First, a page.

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Washington, D.C., Oct., 6th, 1913.
Box 3221-Sta "F".

Secretary Tumulty,
White House,
My Dear Sir:

Under separate cover, I addressed and mailed a letter
in your care to the President, and I am writing you this letter
with all the sincerity that is within me, as it is not a frivolous
or unimportant one as some people would write, to call the attention
of the resident to the letter I wrote him.

I am not unmindful of the methods of receiving and writing let-
ters from the president, but I am appealing to your gracious and cor-
dial manner to waive the rules, so that the President in whom I have
the utmost confidence will read it, and no doubt give it the especial
consideration it deserves.

I am a great admirer of the president, and while it is ture that
we are not of the same political faith, I am frank to say, that no
member of his party thinks more highly of his ability than I.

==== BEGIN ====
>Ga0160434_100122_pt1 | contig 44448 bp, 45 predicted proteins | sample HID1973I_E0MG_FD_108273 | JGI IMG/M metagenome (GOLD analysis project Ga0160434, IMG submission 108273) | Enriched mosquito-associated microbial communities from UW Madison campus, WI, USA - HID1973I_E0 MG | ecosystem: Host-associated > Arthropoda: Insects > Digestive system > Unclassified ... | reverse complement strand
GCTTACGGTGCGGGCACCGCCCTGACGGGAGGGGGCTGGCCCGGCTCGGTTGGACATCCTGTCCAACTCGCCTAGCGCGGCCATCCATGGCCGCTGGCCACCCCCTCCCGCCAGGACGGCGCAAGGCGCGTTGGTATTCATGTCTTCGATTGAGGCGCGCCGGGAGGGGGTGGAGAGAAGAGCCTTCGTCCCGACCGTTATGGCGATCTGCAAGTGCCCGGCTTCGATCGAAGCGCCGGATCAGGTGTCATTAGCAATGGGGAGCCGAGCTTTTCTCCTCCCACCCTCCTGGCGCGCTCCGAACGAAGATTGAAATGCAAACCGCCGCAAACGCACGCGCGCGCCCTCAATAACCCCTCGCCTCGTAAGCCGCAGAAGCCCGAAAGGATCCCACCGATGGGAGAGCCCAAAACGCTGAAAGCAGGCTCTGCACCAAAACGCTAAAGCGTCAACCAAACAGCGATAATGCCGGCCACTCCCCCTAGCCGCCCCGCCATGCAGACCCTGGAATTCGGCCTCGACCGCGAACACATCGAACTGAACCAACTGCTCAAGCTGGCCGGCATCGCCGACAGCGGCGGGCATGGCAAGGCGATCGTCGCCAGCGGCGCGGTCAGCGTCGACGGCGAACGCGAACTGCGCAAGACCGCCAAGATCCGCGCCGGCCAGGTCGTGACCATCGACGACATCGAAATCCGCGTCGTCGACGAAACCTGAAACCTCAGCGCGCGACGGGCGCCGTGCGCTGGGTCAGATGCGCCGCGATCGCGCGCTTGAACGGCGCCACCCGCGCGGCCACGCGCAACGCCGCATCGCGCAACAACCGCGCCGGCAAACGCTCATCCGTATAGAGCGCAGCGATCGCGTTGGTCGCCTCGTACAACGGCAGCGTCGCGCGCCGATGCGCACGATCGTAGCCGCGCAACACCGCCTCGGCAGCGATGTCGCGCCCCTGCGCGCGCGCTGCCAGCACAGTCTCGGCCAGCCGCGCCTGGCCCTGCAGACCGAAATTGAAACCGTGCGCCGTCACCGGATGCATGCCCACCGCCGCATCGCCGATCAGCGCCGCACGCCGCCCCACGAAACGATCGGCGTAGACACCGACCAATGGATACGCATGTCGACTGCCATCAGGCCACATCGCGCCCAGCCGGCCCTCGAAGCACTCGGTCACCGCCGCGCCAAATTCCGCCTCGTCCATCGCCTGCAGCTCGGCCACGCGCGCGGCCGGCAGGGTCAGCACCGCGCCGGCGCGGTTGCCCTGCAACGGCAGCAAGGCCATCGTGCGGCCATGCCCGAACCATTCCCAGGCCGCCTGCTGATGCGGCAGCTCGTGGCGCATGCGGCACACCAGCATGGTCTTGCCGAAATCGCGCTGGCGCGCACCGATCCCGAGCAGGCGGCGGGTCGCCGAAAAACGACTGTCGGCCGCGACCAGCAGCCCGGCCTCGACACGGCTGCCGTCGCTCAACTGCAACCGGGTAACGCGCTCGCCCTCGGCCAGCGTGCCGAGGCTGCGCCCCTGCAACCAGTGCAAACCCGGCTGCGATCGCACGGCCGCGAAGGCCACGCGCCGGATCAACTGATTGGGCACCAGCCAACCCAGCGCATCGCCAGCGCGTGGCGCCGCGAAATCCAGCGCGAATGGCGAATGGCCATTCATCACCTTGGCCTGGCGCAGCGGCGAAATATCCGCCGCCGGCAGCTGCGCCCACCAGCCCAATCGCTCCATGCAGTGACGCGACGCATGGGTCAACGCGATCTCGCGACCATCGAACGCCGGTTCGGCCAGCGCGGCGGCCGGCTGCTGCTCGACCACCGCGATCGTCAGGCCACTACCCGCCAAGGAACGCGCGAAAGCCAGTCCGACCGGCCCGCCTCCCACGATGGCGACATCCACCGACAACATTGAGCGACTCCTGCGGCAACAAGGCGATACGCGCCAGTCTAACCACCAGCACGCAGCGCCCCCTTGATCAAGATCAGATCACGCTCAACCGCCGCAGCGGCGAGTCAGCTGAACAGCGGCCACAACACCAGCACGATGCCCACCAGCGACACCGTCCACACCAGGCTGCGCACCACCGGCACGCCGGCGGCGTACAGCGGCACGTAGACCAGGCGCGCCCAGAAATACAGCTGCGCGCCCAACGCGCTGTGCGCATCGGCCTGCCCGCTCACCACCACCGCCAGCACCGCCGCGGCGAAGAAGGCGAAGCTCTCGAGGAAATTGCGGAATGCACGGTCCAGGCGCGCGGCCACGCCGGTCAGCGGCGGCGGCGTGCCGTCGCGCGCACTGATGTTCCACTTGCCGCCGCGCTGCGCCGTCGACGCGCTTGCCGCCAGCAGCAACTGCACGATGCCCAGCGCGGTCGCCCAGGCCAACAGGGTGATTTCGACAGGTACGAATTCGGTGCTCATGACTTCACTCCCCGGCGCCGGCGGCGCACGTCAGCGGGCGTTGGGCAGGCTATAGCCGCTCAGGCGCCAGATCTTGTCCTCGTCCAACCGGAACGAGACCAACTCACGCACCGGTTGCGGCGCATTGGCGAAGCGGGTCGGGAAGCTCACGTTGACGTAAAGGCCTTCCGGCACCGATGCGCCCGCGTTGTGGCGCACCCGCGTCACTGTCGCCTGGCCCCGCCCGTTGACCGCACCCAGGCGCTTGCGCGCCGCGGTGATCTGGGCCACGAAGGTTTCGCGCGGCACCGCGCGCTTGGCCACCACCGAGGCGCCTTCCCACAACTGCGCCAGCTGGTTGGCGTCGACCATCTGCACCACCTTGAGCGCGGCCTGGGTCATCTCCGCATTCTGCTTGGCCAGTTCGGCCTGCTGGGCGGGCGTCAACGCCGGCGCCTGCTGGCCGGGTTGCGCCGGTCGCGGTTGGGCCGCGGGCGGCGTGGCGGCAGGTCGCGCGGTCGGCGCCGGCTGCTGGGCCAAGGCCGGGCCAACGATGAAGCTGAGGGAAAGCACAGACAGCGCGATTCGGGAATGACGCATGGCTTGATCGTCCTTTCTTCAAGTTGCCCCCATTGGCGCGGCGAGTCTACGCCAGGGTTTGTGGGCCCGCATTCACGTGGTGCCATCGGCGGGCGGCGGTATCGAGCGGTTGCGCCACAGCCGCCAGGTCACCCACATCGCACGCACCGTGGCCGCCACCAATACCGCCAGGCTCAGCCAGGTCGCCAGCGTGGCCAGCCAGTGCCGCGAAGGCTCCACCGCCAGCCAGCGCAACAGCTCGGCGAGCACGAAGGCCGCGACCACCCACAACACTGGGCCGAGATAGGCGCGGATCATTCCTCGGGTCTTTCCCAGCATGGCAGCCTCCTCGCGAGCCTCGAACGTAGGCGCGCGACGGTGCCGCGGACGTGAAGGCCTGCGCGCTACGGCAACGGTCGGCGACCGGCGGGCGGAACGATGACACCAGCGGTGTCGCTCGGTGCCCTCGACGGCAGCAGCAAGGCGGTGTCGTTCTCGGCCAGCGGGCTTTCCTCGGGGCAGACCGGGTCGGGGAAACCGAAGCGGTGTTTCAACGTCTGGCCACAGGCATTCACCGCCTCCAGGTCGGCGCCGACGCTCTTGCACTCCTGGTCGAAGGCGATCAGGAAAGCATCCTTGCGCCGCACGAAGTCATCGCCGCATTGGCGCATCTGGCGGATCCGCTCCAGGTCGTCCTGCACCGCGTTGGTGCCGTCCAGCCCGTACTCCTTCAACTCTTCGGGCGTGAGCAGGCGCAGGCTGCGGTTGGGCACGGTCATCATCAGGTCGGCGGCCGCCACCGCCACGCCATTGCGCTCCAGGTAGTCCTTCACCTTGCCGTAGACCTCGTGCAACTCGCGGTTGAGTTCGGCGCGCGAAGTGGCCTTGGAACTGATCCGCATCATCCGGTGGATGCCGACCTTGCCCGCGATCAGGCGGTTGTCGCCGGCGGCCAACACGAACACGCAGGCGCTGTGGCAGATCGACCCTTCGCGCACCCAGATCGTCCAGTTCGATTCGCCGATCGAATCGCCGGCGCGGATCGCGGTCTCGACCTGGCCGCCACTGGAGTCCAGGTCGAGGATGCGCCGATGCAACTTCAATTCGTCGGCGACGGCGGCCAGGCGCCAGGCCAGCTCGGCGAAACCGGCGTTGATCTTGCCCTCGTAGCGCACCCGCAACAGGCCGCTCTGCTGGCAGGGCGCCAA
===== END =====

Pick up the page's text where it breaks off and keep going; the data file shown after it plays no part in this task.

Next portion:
I am advised, that is it the policy of the administration to
avoid anything touching on the Negro question, in consequence of
which my letter will receive the old suggestion, "the President has
received your letter, and has directed me to say that it will be
consider". This I deny, and for that reason I write you this
letter.

Again, I should be glad, if an opportunity presents itself, and
if you will be kind enough to let me meet the president and shake his
hand. You will also understand, that this letter comes from a man
of color as he does not care to be misunderstood in his dealing with
you, and believe me,dear sir,

Respectfully yours,

W.D.Johnson

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